Dr. M, 59, was an experienced urologist with a busy private practice. He had been in the field for close to 30 years and was well known and respected in the community. His office was staffed by several nurses, some of whom had been working there for decades.
Drug reps or equipment vendors regularly showed up in the waiting room hoping get some time with the physician. One afternoon, Dr. M had a few minutes between patients and spent this time with a vendor for a company that made endocavity needle guards. For many years, Dr. M. had used biopsy and treatment equipment that included using stainless steel needle guides that were reused after cleaning and disinfecting. His previous equipment, however, had worn out and he was interested in purchasing something new. Dr. M had not previously purchased needle guards from this company before, but the salesman was engaging and among his claims for the superiority of these particular plastic needle guards was the assertion that, like the metal ones, they were reusable. Dr. M put in an order.
For the next few months, Dr. M used the new needle guards during procedures for prostate biopsies, implantable markers, and gold seed radiation implants. He instructed his staff that, per the salesman, the needle guards could be reused three to five times. The office staff was told to wash the needle guides in hot water, scrub them to remove blood or tissue, and then soak them in a disinfecting solution before the next use. Once the needle guards became “too bloody,” they should be discarded, the physician said.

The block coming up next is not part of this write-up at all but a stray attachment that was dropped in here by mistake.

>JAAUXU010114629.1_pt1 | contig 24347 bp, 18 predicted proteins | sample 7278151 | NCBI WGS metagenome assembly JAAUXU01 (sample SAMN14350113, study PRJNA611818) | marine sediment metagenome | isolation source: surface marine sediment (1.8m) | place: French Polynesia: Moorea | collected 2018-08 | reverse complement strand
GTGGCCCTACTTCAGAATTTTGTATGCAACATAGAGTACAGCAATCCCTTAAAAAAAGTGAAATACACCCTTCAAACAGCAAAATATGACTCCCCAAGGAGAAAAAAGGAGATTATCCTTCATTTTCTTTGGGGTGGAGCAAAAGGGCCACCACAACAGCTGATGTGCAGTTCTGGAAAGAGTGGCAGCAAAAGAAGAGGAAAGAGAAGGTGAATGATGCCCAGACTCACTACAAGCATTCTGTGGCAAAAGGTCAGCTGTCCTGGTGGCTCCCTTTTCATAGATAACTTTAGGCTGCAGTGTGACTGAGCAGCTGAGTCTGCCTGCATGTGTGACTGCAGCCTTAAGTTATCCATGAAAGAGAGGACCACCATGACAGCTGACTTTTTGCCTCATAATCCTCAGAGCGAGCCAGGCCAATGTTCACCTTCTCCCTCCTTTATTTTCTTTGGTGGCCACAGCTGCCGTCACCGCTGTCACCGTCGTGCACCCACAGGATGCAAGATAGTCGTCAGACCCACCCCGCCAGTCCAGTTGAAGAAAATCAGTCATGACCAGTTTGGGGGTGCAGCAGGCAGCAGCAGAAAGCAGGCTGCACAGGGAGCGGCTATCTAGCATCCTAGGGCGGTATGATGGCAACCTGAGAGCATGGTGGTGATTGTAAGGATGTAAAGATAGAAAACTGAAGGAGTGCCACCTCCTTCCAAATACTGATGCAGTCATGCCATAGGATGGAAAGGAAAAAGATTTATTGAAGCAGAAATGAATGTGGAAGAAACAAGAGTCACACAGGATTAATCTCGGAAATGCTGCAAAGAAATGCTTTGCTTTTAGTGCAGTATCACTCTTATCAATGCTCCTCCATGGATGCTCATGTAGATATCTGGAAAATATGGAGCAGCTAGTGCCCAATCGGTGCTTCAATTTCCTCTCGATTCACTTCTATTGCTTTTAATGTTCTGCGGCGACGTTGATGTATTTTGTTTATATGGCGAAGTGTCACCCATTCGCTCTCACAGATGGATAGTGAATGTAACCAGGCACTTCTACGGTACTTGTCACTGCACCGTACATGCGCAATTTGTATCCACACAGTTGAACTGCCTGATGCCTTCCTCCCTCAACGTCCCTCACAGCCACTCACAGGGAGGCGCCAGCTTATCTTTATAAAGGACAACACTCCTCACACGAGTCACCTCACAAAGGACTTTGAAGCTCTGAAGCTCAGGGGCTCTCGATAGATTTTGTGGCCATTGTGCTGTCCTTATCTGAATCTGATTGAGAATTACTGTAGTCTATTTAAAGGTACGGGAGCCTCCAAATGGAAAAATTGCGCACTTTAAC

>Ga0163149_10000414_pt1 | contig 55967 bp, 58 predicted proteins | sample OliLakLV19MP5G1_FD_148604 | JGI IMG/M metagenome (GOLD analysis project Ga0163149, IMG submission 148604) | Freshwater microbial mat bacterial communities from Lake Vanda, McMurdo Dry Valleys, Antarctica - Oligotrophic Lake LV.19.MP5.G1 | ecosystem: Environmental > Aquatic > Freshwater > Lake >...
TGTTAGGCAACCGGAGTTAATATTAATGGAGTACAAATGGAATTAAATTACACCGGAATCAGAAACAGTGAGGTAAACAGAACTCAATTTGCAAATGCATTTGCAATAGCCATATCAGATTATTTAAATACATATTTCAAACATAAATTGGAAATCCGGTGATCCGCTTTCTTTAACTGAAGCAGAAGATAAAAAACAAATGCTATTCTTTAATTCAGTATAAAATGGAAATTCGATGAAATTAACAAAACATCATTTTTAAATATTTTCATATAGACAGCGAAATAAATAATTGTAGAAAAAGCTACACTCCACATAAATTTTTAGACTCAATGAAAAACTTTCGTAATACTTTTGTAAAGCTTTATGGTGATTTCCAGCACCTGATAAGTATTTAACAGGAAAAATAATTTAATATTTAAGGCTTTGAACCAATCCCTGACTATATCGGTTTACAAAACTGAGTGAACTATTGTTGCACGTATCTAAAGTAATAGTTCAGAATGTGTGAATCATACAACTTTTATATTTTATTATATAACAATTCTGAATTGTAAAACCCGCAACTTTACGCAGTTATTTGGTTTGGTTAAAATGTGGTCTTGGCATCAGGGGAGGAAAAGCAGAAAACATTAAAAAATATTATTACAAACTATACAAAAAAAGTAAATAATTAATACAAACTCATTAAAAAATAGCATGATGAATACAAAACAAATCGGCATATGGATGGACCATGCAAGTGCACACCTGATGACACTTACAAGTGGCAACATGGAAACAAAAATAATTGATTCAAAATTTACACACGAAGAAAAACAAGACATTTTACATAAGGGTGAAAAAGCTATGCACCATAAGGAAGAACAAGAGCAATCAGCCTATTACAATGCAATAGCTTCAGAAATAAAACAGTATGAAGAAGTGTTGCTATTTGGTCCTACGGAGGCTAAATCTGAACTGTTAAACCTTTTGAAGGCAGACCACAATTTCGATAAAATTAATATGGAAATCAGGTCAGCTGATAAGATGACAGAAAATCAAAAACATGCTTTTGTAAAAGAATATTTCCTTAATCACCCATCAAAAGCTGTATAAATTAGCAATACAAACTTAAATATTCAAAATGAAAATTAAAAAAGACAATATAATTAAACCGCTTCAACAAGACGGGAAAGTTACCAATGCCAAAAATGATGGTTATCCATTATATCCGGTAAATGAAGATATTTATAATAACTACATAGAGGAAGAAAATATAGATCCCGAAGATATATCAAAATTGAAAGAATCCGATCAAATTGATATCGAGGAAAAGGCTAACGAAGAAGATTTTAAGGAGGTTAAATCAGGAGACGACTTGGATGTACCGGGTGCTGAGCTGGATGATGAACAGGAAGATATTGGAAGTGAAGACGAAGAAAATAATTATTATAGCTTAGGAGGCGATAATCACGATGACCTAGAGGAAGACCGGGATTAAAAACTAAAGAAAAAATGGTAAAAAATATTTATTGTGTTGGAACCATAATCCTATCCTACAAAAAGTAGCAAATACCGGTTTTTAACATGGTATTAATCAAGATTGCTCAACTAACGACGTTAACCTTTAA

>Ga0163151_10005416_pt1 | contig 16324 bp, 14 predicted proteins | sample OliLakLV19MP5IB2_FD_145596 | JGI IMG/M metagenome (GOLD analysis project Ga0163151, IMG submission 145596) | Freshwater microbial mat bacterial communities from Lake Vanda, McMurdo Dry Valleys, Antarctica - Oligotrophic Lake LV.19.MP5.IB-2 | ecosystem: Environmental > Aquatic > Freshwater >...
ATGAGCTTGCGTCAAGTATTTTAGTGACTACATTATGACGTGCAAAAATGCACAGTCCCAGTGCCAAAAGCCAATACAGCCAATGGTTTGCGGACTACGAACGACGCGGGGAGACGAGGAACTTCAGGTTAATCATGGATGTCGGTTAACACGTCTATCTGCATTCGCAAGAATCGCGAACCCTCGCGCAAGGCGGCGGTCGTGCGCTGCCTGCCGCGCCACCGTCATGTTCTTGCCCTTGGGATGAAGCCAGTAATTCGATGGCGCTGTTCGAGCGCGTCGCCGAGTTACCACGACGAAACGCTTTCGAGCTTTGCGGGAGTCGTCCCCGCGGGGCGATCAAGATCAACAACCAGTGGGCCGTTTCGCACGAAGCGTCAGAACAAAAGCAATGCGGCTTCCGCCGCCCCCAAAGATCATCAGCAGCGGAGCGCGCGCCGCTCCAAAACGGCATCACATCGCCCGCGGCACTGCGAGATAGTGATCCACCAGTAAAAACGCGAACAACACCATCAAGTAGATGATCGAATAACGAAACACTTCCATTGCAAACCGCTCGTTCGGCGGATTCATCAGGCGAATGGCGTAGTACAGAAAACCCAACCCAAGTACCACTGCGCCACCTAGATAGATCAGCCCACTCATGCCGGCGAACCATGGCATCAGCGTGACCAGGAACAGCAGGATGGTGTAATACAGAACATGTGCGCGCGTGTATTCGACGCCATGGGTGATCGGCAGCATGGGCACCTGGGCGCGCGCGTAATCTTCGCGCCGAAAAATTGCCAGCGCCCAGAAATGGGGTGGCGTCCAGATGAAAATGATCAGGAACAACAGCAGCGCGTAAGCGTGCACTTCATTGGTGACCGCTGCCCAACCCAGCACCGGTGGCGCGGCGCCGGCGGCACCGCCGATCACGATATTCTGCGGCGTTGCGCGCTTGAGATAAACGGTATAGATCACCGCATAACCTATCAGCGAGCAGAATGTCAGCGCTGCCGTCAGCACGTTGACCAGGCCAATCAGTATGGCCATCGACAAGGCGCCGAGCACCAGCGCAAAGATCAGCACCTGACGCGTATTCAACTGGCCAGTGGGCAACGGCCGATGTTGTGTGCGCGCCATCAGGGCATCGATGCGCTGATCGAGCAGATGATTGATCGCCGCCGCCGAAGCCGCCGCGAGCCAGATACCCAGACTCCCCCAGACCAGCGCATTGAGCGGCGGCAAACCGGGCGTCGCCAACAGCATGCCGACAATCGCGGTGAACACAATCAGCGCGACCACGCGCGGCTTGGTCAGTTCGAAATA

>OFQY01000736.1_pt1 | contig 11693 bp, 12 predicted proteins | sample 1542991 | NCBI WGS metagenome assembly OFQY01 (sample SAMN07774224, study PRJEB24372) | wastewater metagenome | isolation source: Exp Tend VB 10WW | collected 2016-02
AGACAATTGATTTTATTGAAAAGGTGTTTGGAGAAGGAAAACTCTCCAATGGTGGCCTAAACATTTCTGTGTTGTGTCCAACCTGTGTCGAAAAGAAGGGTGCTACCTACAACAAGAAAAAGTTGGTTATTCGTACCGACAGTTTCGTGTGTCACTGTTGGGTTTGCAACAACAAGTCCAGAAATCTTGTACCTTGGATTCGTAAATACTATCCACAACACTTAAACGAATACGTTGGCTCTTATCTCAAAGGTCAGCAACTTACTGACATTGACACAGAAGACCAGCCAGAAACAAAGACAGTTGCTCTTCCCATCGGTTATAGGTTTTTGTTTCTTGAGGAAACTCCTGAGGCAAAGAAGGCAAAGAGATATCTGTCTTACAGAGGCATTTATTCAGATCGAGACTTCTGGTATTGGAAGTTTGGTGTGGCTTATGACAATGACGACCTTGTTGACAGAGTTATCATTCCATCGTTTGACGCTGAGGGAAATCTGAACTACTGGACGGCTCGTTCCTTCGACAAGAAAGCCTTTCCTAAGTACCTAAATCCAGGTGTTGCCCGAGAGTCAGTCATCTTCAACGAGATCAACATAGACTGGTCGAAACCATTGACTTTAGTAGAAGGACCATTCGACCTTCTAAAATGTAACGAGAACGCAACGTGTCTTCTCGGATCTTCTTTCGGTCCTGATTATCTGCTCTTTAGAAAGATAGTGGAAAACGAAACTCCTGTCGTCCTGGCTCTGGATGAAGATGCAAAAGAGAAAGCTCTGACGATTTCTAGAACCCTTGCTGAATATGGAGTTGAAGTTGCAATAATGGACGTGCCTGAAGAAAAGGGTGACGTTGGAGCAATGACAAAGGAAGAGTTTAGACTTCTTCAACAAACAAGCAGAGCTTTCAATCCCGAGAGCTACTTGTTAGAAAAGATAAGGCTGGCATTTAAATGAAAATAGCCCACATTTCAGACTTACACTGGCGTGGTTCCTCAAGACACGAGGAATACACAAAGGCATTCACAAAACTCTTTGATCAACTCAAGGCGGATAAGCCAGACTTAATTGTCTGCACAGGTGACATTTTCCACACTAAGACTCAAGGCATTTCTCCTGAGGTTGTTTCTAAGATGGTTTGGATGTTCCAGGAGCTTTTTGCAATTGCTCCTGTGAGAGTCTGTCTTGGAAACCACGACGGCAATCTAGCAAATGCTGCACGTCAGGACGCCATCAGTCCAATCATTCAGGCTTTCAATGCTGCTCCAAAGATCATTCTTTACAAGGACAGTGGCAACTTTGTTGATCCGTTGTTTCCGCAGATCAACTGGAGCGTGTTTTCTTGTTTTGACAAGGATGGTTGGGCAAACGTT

About three months after the office started using the plastic needle guards, Dr. M received a visit from Dr. Y, from the state Board of Medical Examiners. Dr. M was informed that the Board of Medical Examiners, in conjunction with the FDA was investigating a rumor that the physician was reusing plastic needle guards, which are single use only.
“Why yes,” Dr. M said. “I’ve been using them for the past few months. We use them on average between three to five times per needle guard. I was told by the vendor that they were reusable.”
Dr. Y was incredulous. “You’ve been in practice for over 20 years and you listened to a salesman when it came to the sterilization of medical equipment?”
Dr. Y returned to the Board of Medical Examiners and reported that Dr. M had admitted reusing the single-use guards. The board reviewed the evidence and summarily suspended Dr. M’s license to practice medicine and charged him with malpractice for reusing the disposable needle guides, and with the “continual failure to exercise the skill or diligence” normally exercised by physicians in good standing. They reviewed his records and discovered that about 100 patients had had procedures utilizing the needle guards. The board sent letters to the patients, advising them to get tested for hepatitis and HIV.